Academo has an online virtual oscilloscope which allows visualisation of simulated waves or live sound input and allows for adjustment of the display.
An oscilloscope is a useful tool for anyone working with electrical signals because it provides a visual representation of the signal’s shape, or waveform. This allows you to measure properties of the wave, such as amplitude or frequency.
The initial signal above is a 200Hz sine wave, which has an amplitude of 5 volts. The frequency of this wave can be adjusted by using the “Input Wave Frequency” slider. (You can also choose to display a square wave.)
If you are browsing using the latest version of Google Chrome, the input dropdown box allows you to select “live input”. This will take data from any microphone connected to your computer and display the live audio data. (Different microphones send different voltages to the computer, so for consistency we have normalised the input so the raw input signal will always be limited to somewhere between -5 and +5 volts.)
Since waveforms come in a wide variety of shapes, amplitudes and frequencies, oscilloscopes need to have a number of controls to adjust the display of the waveform so it can comfortably fit inside the viewport.
The ‘scope may be embedded into another website via some HTML supplied. And the code is on GitHub under a GPL v3 license.
Eink, E-paper, Think Ink – Collin shares six segments pondering the unusual low-power display technology that somehow still seems a bit sci-fi – http://adafruit.com/thinkink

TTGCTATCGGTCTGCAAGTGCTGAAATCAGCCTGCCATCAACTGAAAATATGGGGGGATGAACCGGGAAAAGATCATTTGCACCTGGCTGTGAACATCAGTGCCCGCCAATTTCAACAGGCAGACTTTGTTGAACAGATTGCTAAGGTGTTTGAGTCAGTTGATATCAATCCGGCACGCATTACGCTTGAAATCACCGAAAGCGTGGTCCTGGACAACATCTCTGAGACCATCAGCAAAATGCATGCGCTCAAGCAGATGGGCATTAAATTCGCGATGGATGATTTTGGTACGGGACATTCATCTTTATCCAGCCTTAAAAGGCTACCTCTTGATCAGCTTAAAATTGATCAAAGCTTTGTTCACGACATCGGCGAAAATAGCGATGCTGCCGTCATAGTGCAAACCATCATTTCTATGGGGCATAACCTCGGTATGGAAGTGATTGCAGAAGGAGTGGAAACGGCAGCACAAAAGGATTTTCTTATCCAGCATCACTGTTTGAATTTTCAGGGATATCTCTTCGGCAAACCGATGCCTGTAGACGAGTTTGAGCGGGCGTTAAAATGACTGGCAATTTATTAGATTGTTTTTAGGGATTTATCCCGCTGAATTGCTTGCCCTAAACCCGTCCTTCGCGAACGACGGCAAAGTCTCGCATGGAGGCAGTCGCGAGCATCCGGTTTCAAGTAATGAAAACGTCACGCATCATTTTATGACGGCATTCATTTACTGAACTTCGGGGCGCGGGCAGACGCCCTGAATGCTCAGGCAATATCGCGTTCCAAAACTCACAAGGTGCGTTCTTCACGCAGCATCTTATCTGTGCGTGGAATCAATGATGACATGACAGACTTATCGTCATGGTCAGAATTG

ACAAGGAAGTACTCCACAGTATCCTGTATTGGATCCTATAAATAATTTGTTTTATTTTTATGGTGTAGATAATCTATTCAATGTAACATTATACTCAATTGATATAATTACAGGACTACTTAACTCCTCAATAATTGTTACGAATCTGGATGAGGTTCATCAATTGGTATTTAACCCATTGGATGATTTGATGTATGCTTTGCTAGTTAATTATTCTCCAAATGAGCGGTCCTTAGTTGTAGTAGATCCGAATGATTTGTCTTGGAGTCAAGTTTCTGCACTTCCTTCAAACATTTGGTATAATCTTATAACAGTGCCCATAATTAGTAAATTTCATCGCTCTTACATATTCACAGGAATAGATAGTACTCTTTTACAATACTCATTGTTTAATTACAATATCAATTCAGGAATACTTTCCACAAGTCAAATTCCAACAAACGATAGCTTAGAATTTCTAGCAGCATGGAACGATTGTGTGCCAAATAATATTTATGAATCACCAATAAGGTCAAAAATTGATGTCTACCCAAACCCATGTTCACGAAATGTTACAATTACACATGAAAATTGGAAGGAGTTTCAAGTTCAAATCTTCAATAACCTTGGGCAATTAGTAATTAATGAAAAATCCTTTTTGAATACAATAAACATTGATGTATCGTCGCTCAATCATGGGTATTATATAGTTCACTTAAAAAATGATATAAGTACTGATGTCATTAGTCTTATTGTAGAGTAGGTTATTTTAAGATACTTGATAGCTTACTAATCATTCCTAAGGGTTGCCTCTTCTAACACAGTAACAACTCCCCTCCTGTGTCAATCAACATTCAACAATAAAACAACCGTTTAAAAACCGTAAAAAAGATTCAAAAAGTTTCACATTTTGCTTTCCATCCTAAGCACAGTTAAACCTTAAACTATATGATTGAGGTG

Stop breadboarding and soldering – start making immediately! Adafruit’s Circuit Playground is jam-packed with LEDs, sensors, buttons, alligator clip pads and more. Build projects with Circuit Playground in a few minutes with the drag-and-drop MakeCode programming site, learn computer science using the CS Discoveries class on code.org, jump into CircuitPython to learn Python and hardware together, TinyGO, or even use the Arduino IDE. Circuit Playground Express is the newest and best Circuit Playground board, with support for CircuitPython, MakeCode, and Arduino. It has a powerful processor, 10 NeoPixels, mini speaker, InfraRed receive and transmit, two buttons, a switch, 14 alligator clip pads, and lots of sensors: capacitive touch, IR proximity, temperature, light, motion and sound. A whole wide world of electronics and coding is waiting for you, and it fits in the palm of your hand.